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Notice to Readers: Child Passenger Safety Week, February 10--16, 2002

Motor vehicle crashes are the leading cause of death among children in the United States. In 2000, 1,283 child passengers aged 0--12 years died in motor vehicle crashes (1), and 214,884 received injuries requiring emergency department treatment (2). Child Passenger Safety Week, February 10--16, will focus on interventions to prevent these injuries and deaths.

Placing children in age-appropriate restraint systems reduces serious and fatal injuries by approximately half. Children should be placed in age-appropriate child safety seats until at least age 8 years. Child-restraint laws have been enacted in all 50 states and effectively promote child safety seat and seat belt use and help reduce injuries (3).

All children aged 0--12 years should ride in the back seat, the safest part of the vehicle in the event of a crash. Placing children aged <12 years in the back seat is associated with at least a 30% decrease in the risk for fatal injury in cars without front passenger side air bags. For vehicles with front passenger side air bags, placing children in the back seat reduces fatal injury risk by 46% (4). Infants in rear-facing child safety seats should never be placed in a seat with an air bag. Few states have laws requiring children to ride in the back seat.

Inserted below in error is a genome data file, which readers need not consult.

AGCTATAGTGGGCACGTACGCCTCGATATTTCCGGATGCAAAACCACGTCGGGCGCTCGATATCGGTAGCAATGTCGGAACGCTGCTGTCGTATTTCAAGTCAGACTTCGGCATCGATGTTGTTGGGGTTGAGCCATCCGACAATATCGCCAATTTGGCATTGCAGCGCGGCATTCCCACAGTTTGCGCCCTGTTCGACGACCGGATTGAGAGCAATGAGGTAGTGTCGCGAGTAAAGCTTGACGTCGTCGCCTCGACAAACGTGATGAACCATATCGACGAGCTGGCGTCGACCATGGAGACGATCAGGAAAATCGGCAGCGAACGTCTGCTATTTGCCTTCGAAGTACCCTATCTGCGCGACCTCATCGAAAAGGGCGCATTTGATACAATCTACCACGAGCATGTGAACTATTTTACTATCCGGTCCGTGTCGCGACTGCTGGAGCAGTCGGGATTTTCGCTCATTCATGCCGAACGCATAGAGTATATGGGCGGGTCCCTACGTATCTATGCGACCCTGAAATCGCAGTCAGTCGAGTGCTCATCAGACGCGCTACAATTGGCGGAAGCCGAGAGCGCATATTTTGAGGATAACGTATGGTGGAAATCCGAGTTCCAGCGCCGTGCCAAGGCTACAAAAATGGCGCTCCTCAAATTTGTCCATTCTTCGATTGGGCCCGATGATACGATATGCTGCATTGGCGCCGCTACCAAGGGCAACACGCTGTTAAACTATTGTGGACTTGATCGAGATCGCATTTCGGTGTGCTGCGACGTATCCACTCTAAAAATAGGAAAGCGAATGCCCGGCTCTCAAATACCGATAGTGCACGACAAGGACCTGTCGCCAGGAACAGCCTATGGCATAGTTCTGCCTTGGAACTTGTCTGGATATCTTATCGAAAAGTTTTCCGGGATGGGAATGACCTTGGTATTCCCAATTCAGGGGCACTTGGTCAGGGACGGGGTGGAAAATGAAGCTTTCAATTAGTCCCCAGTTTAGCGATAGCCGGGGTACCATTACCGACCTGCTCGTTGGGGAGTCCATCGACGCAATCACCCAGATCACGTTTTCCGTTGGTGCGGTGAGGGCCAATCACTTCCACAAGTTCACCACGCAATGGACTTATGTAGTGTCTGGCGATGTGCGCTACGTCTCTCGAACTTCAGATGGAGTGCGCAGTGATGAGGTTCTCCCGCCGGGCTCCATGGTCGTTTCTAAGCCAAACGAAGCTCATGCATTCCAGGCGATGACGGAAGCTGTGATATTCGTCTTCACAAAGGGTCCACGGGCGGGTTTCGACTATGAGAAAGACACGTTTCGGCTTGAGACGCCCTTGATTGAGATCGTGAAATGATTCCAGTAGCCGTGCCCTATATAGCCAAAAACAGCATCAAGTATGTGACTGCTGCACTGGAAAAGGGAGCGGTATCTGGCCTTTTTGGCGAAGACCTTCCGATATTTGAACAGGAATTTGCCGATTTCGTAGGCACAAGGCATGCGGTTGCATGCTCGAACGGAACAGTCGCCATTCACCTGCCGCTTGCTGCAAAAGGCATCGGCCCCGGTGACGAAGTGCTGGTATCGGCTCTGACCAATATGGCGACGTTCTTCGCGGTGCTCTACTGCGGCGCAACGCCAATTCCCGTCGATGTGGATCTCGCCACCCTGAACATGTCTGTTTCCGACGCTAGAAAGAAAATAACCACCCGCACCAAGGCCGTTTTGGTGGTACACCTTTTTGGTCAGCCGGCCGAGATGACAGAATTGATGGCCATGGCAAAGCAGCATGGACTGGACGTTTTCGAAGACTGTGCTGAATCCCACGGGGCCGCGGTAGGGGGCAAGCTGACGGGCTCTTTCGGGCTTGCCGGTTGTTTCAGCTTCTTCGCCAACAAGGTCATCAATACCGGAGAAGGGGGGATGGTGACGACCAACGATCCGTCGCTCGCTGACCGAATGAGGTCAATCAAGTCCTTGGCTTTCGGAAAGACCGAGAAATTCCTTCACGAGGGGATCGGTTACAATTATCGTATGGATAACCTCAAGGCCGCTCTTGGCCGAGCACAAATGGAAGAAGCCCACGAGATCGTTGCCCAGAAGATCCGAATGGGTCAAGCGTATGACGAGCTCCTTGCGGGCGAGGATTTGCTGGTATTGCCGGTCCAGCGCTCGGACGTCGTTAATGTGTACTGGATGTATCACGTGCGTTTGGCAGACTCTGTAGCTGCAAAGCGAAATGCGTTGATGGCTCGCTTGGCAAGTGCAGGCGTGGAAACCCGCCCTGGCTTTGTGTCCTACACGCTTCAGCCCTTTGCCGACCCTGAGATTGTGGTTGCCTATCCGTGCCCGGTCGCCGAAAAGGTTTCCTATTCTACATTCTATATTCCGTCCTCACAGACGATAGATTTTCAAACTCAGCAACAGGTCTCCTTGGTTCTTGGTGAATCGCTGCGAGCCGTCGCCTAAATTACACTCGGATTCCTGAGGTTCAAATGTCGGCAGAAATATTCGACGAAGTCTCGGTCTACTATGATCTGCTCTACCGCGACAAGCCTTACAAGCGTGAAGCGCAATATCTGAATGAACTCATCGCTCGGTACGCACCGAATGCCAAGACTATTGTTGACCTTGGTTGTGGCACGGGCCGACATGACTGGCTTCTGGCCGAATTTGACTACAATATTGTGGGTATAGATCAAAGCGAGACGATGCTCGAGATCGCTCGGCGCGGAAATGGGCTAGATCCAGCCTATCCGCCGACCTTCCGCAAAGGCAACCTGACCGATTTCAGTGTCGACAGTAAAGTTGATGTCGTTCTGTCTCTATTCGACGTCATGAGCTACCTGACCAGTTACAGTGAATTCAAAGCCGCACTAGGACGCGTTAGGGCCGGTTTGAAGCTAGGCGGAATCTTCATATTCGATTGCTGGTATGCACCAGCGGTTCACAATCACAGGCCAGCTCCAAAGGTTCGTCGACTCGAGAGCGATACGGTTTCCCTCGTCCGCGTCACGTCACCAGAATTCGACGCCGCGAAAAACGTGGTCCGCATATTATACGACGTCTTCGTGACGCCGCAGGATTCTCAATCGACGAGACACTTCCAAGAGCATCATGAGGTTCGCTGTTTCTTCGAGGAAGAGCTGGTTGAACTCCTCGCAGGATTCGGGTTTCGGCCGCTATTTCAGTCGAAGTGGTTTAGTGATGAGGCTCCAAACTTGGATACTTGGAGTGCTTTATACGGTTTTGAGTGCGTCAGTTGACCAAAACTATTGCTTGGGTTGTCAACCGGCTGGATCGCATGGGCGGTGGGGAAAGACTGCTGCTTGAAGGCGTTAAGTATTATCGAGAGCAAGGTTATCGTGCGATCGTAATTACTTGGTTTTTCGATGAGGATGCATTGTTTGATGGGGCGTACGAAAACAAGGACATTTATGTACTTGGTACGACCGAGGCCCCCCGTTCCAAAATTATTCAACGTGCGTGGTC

Information about Child Passenger Safety Week activities and child passenger safety is available from the National Highway Traffic Safety Administration, Office of Communications and Outreach, 400 Seventh St., SW, NTS-21, Washington, DC, 20590; fax (202) 493-2062, http://www.nhtsa.dot.gov; and from CDC at http://www.cdc.gov/ncipc.

References

  1. US Department of Transportation, National Highway Traffic Safety Administration. Fatality analysis reporting system 2000. Available at http://www.fars.nhtsa.dot.gov/queryReport.cfm. Accessed December 2001.
  2. CDC. Data from the National Electronic Injury Surveillance System-All Injury Program operated by the US Consumer Product Safety Commission. Atlanta, Georgia: CDC, National Center for Injury Prevention and Control, 2001.
  3. Zaza S, Sleet DA, Thompson RS, et al. Reviews of evidence regarding interventions to increase use of child safety seats. Am J Prev Med 2001;21:31--47.
  4. Braver ER, Whitfield R, Ferguson SA. Seating position and children's risk of dying in motor vehicle crashes. Injury Prev 1998;4:181--7.

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This page last reviewed 2/7/2002